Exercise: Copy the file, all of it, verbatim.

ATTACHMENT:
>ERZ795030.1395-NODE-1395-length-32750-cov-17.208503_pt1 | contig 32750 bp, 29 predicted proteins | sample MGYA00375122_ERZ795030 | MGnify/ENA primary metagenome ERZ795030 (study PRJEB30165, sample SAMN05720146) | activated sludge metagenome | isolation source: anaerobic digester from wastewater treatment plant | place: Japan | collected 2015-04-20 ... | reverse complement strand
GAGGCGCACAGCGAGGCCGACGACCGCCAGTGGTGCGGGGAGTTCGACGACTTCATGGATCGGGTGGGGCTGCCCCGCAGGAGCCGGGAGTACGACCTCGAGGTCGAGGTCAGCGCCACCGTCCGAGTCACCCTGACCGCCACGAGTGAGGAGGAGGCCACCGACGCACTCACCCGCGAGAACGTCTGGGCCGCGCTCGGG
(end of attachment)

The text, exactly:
>ERZ795030.1395-NODE-1395-length-32750-cov-17.208503_pt1 | contig 32750 bp, 29 predicted proteins | sample MGYA00375122_ERZ795030 | MGnify/ENA primary metagenome ERZ795030 (study PRJEB30165, sample SAMN05720146) | activated sludge metagenome | isolation source: anaerobic digester from wastewater treatment plant | place: Japan | collected 2015-04-20 ... | reverse complement strand
GAGGCGCACAGCGAGGCCGACGACCGCCAGTGGTGCGGGGAGTTCGACGACTTCATGGATCGGGTGGGGCTGCCCCGCAGGAGCCGGGAGTACGACCTCGAGGTCGAGGTCAGCGCCACCGTCCGAGTCACCCTGACCGCCACGAGTGAGGAGGAGGCCACCGACGCACTCACCCGCGAGAACGTCTGGGCCGCGCTCGGG